Konica has been making cameras and photographic materials since 1873 and was Japan’s oldest camera company until it merged with Minolta in 2003. During that time they produced dozens of camera models ranging from 110 film cameras to large format field cameras many of which are very memorable, such as Konica Hexar.
The Konica FS-1 was introduced 1979 marking the first time a 35mm SLR had a built-in motor-drive capable of shooting 1 frame per second. In addition to the motor-drive the FS-1 was also the first all electronic film camera from Konica, so unlike some of Nikon equivalents of the day there was no mechanical backup if your batteries died. Konica also had the forethought to use standard AA batteries to power the FS-1, creating a delightfully useful and feature rich camera. Production ran through 1983 when the FS-1 was replaced by the FT-1.
The battery compartment was built into the hand grip making the FS-1 comfortable to hold and not any bigger than a standard 35mm SLR of it’s age. With the inclusion of a built-in motor and accommodations for 4 AA batteries, the FS-1 is likely one of the heaviest cameras of the time (at least for 35mm cameras) coming in at just a bit more than 2 lbs; quite a bit more than the Nikon FM which is an all mechanical 35mm of the same time period. Also unlike many of the FS-1’s competitors it was only available in black.
The FS-1 is simple to operate since it doesn’t have any presets to speak of. The main configuration dial allows you to adjust the film ASA and shutter speeds. Shutter speeds range from 2 seconds to 1/1000, bulb setting, 10 second self-timer and a cable mount for a remote shutter release. The FS-1 has a hot-shoe, pc socket and TTL metering. The metering is a shutter-priority system and you can lock that in by moving the aperture to the “AE” setting. The metering indicator is pretty simple and shows whether your in Shutter priority or manual. It focuses like you’d expect with the split image circle in the center of the viewfinder. It’s surprisingly bright as well making it very easy to see the subject and get the focus right. Konica also made some improvements to how the film is loaded and it’s a very welcome addition. They refer to it as the Konica Autoload System and it’s really easy to get right, so loading the camera is quick and auto-advanced once the door is closed. The film door on the FS-1 is also removable but I haven’t been able to figure out why. I mean, other than for ease of repair or for replacing the light seals. I haven’t found any accessory doors for it, so it could be that the door is interchangeable with some other models.
Using the AR lens mount gave Konica a solid platform for creating an excellent variety of zoom, telephoto and prime lenses. With a width of 47mm, the AR mount is wider than the previous F mount which was only 40.5mm. So naturally I took advantage of this and added a 50mm f/1.7 to my collection of lenses. The AR mount first showed in 1965 with the Konica Autoreflex and remained in use until 1988 so there is no shortage of lenses available for the FS-1.
I used the Konica quite a bit given that it was my first real camera. In addition to the 50mm I also have a decent zoom lens which made it very enticing to drag along with me pretty much everywhere while I was in the Corps. The FS-1 has been a real workhorse over the years but I after a little research finding information talking about the cameras electronics to be somewhat iffy didn’t come as a surprise. I’ve run into problems with the motor on more than one occasion. In fact it goes kind of like this, based on serial numbers:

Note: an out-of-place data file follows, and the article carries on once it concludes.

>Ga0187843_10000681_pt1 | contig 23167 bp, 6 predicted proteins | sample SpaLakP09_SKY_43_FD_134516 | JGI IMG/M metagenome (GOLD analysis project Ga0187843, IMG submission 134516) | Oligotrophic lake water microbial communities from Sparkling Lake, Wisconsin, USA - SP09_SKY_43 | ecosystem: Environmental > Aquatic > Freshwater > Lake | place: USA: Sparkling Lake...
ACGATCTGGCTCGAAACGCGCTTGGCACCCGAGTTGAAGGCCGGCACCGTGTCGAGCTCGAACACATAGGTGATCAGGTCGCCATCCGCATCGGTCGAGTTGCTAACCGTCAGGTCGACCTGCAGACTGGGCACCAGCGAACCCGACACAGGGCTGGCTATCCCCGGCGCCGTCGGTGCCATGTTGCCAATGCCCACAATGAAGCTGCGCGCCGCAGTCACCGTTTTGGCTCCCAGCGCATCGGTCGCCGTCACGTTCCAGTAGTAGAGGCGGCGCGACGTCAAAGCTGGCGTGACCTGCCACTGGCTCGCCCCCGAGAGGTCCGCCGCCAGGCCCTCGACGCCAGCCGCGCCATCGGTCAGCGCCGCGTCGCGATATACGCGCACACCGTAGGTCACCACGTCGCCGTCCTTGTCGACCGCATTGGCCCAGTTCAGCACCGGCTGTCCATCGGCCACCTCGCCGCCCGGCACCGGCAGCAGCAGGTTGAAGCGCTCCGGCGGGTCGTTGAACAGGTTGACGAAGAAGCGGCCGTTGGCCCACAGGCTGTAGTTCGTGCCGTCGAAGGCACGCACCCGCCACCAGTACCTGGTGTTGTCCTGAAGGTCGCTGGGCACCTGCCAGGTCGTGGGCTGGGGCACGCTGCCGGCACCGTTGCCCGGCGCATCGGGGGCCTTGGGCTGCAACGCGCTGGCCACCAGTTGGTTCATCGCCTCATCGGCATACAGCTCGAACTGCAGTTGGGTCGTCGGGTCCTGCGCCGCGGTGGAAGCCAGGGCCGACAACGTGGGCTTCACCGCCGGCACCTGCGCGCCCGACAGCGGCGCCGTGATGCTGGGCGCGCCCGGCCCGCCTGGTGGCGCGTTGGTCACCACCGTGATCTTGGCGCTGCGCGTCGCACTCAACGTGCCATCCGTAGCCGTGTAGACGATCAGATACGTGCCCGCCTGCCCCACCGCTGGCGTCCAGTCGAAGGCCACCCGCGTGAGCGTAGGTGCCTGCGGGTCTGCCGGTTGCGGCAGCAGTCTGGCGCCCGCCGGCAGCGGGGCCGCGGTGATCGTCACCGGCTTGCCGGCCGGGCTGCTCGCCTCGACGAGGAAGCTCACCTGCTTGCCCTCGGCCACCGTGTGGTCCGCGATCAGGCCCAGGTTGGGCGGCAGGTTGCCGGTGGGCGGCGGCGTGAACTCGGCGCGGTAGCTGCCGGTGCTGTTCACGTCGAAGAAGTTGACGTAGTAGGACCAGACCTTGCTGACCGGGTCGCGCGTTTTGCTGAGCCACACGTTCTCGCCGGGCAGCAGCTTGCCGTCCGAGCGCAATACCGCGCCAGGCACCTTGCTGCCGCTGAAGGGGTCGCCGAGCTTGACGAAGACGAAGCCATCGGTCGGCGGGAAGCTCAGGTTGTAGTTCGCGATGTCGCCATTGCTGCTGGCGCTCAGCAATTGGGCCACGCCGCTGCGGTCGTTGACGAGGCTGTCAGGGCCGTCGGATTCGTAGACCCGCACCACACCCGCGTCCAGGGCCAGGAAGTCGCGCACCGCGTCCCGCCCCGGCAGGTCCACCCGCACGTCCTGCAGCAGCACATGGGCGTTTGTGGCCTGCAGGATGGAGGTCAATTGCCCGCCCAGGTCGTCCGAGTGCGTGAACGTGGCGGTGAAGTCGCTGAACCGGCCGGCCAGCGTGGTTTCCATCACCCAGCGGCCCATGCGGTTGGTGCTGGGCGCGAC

- 100,000 – 345,000: v1 was pretty delicate and electronic failures were common.
- 345,000 – 420,000: v2 was better, but issues persisted but far less frequently.
- 420,000 and on: v3 was the charm. At this point the FS-1 is a solid, reliable camera.
Besides motor issues, I don’t really have too much to gripe about until I get to the metering. I can’t fault the meter it has always seemed very accurate, but the exposure indicator in the viewfinder isn’t the greatest, but it is easy to read. The exposure indicator is simple with 2 red leds. The first one indicates if your in Manual or Shutter Priority and the second one indicates which aperture you need to be set to for a normal exposure. The Gallium Arsenide Phosphour TTL light meter is very accurate as I have never really run into an issue where the exposure didn’t come out how I was imagining it.
As with many Konica cameras, you can get into the FS-1 for next to nothing, getting a body and a few lenses could easily be had for less than $100 on eBay. Konica’s lenses are built well and they did a good job of covering the primes and zoom lenses with a good variety of affordable zoom lenses and very wide, very fast prime lenses. The trick with the FS-1 however is getting one of the later models that isn’t quite as buggy as the first 2 versions. Mine is luckily one of the v3 models so it’s the most stable of the 3 versions.
All things being equal, the FS-1 was a good starter camera. It’s in expensive, pretty reliable with a solid feature set. With it’s shutter priority mode, hot shoe, pc socket and remote cable releases it has everything you need to just take pictures and not have to mess with fussy configurations. It’s too bad that they couldn’t work in a classic, mechanical style shutter release, but that’s minor. While there are a lot of other cameras out there that I would choose over the FS-1 that doesn’t take away from the fact that this was cutting edge in 1979. Konica made some really lovely cameras over the years and the FS-1 deserves to be mentioned as an outlier and I’m happy to have it in my collection.
Production: 1979 – 1983
Shutter: Focal plane
Weight: 2lbs 2oz
Mount: Konica AR
Battery: AA Batteries (4)
Shutter speed: 1 sec – 1/1000
Exposure rate: 1 frame per second
ASA range: 25 – 3200
10 second self-timer
Remote shutter cables available